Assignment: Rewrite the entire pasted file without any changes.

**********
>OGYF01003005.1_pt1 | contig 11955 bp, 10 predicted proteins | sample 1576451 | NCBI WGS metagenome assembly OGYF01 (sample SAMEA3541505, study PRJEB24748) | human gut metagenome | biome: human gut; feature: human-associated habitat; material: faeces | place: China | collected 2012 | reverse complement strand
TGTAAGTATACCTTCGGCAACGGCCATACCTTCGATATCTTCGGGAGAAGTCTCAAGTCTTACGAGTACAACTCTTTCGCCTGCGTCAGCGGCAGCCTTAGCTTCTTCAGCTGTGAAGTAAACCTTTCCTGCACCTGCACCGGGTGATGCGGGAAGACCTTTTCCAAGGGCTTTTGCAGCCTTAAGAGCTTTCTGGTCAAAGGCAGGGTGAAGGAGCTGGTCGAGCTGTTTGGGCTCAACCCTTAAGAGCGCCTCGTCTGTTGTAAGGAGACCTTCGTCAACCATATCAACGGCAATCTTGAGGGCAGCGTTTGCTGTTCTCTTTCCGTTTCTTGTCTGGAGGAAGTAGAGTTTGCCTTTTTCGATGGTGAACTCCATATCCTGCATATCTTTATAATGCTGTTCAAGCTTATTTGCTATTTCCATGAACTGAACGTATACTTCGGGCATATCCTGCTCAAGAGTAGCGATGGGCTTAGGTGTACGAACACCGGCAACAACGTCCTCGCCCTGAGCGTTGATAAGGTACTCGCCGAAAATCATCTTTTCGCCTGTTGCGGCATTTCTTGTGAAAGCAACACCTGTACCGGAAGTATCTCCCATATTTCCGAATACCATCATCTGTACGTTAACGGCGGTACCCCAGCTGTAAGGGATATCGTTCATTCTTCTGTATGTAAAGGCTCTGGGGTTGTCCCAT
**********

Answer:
>OGYF01003005.1_pt1 | contig 11955 bp, 10 predicted proteins | sample 1576451 | NCBI WGS metagenome assembly OGYF01 (sample SAMEA3541505, study PRJEB24748) | human gut metagenome | biome: human gut; feature: human-associated habitat; material: faeces | place: China | collected 2012 | reverse complement strand
TGTAAGTATACCTTCGGCAACGGCCATACCTTCGATATCTTCGGGAGAAGTCTCAAGTCTTACGAGTACAACTCTTTCGCCTGCGTCAGCGGCAGCCTTAGCTTCTTCAGCTGTGAAGTAAACCTTTCCTGCACCTGCACCGGGTGATGCGGGAAGACCTTTTCCAAGGGCTTTTGCAGCCTTAAGAGCTTTCTGGTCAAAGGCAGGGTGAAGGAGCTGGTCGAGCTGTTTGGGCTCAACCCTTAAGAGCGCCTCGTCTGTTGTAAGGAGACCTTCGTCAACCATATCAACGGCAATCTTGAGGGCAGCGTTTGCTGTTCTCTTTCCGTTTCTTGTCTGGAGGAAGTAGAGTTTGCCTTTTTCGATGGTGAACTCCATATCCTGCATATCTTTATAATGCTGTTCAAGCTTATTTGCTATTTCCATGAACTGAACGTATACTTCGGGCATATCCTGCTCAAGAGTAGCGATGGGCTTAGGTGTACGAACACCGGCAACAACGTCCTCGCCCTGAGCGTTGATAAGGTACTCGCCGAAAATCATCTTTTCGCCTGTTGCGGCATTTCTTGTGAAAGCAACACCTGTACCGGAAGTATCTCCCATATTTCCGAATACCATCATCTGTACGTTAACGGCGGTACCCCAGCTGTAAGGGATATCGTTCATTCTTCTGTATGTAAAGGCTCTGGGGTTGTCCCAT